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The niobid painter

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					The Niobid
 Painter
Calyx Krater

White text: p.59-61
 Black text: p.75-78
The Niobid Painter
  The Niobid Painter is named after the
  scene on Side B of this vase; the killing of
  the Niobids (the children of Queen Niobe).
  He was influenced by the wall painter
  Polygnotos, though he would have been
  familiar with other painters, like Mikon in
  Athens
Shape: Calyx krater

Function: mixing
  bowl for wine and
  water.

Painter: Niobid
  Painter

Potter: unknown

Technique: red figure

Date: c.470-450 B.C
Dimensions




             Height: 55cm
Inscriptions
There are no inscriptions on this vase.
Neither the potter or the painter signed the
 vase, and none of the figures are named.
Side A
Side A - Interpretation
 Niobid Painter did not name any of his
 figures, so art historians have suggested
 different interpretations for the scene on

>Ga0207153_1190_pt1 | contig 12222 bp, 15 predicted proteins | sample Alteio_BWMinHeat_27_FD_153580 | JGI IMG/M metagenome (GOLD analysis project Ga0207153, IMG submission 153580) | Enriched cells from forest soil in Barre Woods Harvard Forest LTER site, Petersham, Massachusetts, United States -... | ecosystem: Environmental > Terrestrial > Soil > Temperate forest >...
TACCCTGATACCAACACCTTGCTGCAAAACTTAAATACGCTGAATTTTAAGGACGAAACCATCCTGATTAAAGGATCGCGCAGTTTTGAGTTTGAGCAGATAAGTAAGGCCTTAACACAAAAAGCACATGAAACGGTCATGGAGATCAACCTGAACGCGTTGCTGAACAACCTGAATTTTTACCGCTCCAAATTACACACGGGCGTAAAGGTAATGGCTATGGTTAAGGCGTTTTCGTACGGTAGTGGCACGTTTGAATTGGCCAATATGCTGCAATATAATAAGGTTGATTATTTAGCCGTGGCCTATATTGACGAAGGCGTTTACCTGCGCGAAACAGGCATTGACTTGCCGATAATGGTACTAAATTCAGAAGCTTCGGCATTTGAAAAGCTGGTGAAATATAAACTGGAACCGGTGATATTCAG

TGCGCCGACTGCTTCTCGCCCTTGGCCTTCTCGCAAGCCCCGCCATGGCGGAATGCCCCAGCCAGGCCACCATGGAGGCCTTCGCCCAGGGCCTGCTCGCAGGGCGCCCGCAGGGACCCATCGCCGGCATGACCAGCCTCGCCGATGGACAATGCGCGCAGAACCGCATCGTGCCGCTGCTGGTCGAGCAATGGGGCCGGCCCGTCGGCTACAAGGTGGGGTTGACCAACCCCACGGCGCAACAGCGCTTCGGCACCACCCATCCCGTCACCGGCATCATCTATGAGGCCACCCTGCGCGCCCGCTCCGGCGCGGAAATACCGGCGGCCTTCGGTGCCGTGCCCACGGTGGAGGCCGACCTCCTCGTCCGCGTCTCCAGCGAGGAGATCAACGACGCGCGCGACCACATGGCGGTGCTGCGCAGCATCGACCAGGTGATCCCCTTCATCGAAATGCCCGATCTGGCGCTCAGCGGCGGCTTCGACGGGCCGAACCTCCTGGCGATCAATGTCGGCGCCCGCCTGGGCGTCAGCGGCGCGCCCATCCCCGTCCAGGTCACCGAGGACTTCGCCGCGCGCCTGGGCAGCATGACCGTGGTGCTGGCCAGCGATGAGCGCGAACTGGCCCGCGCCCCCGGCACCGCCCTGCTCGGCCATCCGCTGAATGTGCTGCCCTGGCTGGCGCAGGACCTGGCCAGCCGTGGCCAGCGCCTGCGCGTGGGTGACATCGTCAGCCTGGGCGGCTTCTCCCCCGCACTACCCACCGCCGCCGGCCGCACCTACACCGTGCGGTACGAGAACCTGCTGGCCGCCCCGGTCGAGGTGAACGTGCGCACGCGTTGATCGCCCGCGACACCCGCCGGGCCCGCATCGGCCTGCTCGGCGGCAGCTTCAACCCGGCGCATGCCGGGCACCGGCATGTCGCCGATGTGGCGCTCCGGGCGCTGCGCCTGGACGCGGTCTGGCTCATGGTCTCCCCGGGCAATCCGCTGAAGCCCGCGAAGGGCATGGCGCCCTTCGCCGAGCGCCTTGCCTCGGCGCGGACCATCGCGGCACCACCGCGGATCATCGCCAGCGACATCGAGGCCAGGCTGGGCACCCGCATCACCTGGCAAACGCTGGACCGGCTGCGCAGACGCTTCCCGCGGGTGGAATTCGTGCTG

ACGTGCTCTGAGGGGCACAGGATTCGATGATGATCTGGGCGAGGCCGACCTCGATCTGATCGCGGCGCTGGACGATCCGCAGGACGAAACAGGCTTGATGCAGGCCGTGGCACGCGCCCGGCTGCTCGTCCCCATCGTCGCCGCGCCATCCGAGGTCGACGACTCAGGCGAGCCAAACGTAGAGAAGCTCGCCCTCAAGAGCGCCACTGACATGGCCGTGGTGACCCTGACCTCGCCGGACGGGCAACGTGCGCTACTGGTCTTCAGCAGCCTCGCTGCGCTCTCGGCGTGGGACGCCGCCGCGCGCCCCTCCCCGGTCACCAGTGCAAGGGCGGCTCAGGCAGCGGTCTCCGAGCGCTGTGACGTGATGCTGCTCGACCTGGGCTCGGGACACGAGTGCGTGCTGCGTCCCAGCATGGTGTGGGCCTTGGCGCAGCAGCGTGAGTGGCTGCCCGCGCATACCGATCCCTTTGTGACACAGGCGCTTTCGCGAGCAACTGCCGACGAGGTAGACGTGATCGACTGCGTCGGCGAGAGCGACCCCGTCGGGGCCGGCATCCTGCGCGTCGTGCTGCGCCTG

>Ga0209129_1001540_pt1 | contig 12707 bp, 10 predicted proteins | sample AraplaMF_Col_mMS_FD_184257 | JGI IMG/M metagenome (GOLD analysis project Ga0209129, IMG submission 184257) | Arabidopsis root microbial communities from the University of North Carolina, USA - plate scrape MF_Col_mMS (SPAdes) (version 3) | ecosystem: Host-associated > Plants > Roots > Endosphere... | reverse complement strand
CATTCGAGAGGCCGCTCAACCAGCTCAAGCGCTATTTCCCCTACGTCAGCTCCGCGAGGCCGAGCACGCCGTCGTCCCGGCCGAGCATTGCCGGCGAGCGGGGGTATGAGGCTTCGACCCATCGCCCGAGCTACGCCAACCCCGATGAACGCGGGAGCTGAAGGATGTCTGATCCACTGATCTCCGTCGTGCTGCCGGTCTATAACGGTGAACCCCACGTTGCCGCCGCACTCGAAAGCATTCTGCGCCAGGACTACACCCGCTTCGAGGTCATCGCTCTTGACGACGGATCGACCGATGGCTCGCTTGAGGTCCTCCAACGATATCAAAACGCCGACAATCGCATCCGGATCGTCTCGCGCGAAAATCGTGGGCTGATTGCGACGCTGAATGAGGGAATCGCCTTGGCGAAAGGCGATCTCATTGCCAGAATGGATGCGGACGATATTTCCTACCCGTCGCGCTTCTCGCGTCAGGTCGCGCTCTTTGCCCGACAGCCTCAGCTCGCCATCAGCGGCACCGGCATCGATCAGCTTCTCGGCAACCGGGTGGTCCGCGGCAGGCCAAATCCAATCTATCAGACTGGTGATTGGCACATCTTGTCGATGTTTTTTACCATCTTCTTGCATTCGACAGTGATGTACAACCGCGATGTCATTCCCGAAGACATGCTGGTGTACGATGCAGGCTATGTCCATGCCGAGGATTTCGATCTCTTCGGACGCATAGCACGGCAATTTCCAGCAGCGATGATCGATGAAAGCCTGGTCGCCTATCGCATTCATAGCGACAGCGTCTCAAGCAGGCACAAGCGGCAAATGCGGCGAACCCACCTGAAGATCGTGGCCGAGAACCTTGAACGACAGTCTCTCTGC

Side A.
 The story of “The Seven Against Thebes”
 is one possibility. “The Gathering of the
 Argonauts” is another possibility.
 Another suggestion is “Herakles’ Voyage
 into the Underworld to Rescue Theseus”.
       Herakles
Herakles stands in the centre
of the frieze, attracting the
viewer’s attention.
He is naked except for his
lionskin (over his left
shoulder), but wears a beard
and a wreath, and looks to
his right at the warriors.
He also carries his trademark
club and a bow.
     Theseus?
Theseus pulls himself up
using the spears he holds in
his left hand.
His pose is very natural and
balanced, with his straight
right arm, and bent left leg.
His right foot is turned
outward in frontal view.
His sword is slung across his
chest on a strap, while he
wears a petassos – a
travelling hat – around the
back of his neck.
  Peirthoos?
Peirthoos sits to the
right of Herakles.
Naked, he sits on his
himation, with his
sword slung around
his chest. This is an
unusual pose. His
head is ¾ view and,
while appears to be
looking at Theseus,
he looks bored.
These two figures are
both shown in a
combination of
frontal, ¾ and profile
views. They are the
finest figures shown
on the vase.
These figures show
the influence of the
wall-painter
Polygnotos.